Raiders of the Lost Lego Ark
What can you truly say about a series like the Lego one? It has sold countless copies of the Star Wars Lego games, and promises to sell a couple million more by tapping into the Indiana Jones franchise.
Let's get down to the basics though. For those uninitiated to the Lego series, what happens is that the good people at Traveller's Tales re-work the story of the movie the game is based on to fit the Lego universe. In this specific case, you're playing through Raiders of the Lost Ark, The Temple of Doom, and The Last Crusade - thankfully, Kingdom of the Crystal skulls doesn't make an appearance in the game (but let's not get started on that tangent again). You control Indiana Jones, as well as many of his cohorts, all in cutesy Lego format. For the entire game, Indy is not swappable, but the secondary characters you control are, and each has his/her own specific capability, like swinging a wrench to repair a plane.
In terms of story, the Lego team is pretty good at hitting all the high notes in the movies without saying a single word, and in that respect, my kudos to them - because while the Indy movies tend to have a lot of action, the melodrama in-between is something that is pitch-perfect in this game.
Before I get into the game's faults, let's briefly go over the story of all three of the Indy movies (if you still haven't seen the movies and don't want the surprises spoiled, you might want to read after this quick list):
1. Raiders of the Lost Ark
To me personally, Raiders is really the only Indiana Jones movie worth watching. Based on a fictional character called Dr. Henry Jones (nicknamed Indiana Jones), this story is all about Nazis who want to obtain the mythical Ark of the Covenant in order to take over the world. Through a series of events, including the now famous grabbing of the golden idol followed by Jones running from the giant boulder, Indy manages to find the exact location of the ark, which he then proceeds to excavate. Once the Ark is freed, the Nazis manage to steal it from Indy and open the Ark. Thankfully, by the power of a Deus Ex Machina (a plot device that instantly solves any problems and ultimately causes a conclusion in a movie or book), the Ark is actually too powerful to be looked at by human eyes. By closing his eyes, Indy manages to save himself and live to have two more adventures.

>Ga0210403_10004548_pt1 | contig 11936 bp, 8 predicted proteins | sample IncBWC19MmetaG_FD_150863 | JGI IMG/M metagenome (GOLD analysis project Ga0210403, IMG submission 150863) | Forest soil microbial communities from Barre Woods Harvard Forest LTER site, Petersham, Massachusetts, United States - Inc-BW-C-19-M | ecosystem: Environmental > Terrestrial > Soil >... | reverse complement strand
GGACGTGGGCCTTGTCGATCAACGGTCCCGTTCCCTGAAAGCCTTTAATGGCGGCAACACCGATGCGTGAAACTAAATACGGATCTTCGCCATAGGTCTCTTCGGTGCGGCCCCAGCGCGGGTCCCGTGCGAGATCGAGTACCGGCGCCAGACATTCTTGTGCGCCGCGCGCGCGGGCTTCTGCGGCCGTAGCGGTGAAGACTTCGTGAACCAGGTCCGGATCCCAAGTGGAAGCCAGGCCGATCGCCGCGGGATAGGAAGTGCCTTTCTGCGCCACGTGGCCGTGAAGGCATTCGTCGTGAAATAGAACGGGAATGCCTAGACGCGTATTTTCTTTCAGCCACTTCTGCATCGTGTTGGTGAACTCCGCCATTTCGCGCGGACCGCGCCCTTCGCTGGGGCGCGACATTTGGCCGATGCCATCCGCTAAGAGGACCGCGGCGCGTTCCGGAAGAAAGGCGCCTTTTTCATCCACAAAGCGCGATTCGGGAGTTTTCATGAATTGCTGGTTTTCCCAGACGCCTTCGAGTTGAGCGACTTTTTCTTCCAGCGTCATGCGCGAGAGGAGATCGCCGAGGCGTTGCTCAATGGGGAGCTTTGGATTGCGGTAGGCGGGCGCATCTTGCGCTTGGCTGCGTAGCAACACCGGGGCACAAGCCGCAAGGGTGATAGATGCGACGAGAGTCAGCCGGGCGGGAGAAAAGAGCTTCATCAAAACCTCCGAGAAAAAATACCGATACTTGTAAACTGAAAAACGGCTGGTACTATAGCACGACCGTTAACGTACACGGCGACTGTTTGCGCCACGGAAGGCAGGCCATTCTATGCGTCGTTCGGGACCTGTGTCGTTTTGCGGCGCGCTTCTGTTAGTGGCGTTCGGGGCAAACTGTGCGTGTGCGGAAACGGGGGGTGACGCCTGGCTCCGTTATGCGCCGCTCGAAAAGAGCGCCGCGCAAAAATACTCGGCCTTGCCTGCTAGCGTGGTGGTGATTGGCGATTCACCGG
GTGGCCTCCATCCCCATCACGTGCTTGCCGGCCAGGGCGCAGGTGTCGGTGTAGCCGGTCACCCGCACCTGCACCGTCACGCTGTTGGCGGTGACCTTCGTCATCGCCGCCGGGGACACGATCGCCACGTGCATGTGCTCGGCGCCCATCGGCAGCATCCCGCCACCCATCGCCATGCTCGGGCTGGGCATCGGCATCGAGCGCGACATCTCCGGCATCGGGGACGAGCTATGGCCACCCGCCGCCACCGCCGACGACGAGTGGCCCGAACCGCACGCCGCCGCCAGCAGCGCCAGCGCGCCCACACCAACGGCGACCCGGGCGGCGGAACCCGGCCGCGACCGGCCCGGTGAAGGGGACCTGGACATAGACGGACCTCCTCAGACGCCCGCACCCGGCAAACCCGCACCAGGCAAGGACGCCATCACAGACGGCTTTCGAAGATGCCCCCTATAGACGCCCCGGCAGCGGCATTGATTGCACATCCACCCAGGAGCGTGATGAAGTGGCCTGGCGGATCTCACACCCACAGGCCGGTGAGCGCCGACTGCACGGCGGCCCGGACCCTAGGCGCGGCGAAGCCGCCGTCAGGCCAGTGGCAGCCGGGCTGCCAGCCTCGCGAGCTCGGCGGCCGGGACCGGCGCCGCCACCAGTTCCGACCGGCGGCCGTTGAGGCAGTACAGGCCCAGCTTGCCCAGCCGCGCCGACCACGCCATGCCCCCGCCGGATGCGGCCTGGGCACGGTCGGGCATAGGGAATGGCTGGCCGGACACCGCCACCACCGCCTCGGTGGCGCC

2. The Temple of Doom
In this movie, Indy crash lands in India after a quarrel with some Chinese gangsters and finds a rural village whose children have all been kidnapped by an evil cult that worships stones called the Sankara Stones. Determined to save the children and find the significance of the stones that were stolen from the same village, Indy infiltrates the evil cult, only to be captured. After seeing a man's heart be removed from his chest without the use of a scapel, Indy once again uses his amazing wit and skill with a whip to rescue the children and return them to their village. However, rather than keeping the Sankara Stones for analysis, he returns them to the village where they rightfully belonged.
3. The Last Crusade
The final movie of the original Indy trilogy finds Indy being hired to find the Holy Grail. Along the way he manages to rekindle his friendship with his father. Through a series of circumstances, Indy manages to finally find the Holy Grail in a cave, where it turns out that the Grail was actually the most commonplace cup inside a room filled with jewel-encrusted chalices. Thanks to the fact that he realized having his father around was more important than finding the Grail, he manages to leave it there only for the Nazis to once again be defeated by their own greed.
So far, you must be sitting there wondering what the problem could possibly be with such a winning formula. Let's face it - LEGO and Indiana Jones are like a match made in heaven (just like the Star Wars ones), you put all your favorite characters in a giant Lego box to play with. Unfortunately, if only the world was such a simple place. Those as naive as to think that this combination will yield amazing results will be baffled by how mind-numbing the controls and gameplay are.
Especially on the PC, the game is practically unplayable unless you either reconfigure the control scheme, or attach your friendly joypad to the system (read my GRID review for more info on attaching your PS3 controller to your PC). With a joypad, the game becomes easier to manage, but still feels clunky. While the Lego building segments are interesting and neat, they aren't as neat as to remove the horrible memories from the platforming segments of the game.
The gameplay also suffers along with the controls. As I mentioned before, platforming hearkens back to an era pre-Mario-64, which was not a great time to be a platformer. The segments with guns also serve as a reminder of how unrefined the gameplay is. The way I imagine it, they had the story down, and the game needed to be shipped out next month - so they decided not to add the usual polish you'd hope for in a platformer. And let's not even talk about jumping in the game - it'd probably be easier to grab food out of a cave filled with bears than to time your jump perfectly to reach the next platform or level - resulting in at least 5 minutes of a cycle that goes: jump, fall, come back up, and repeat.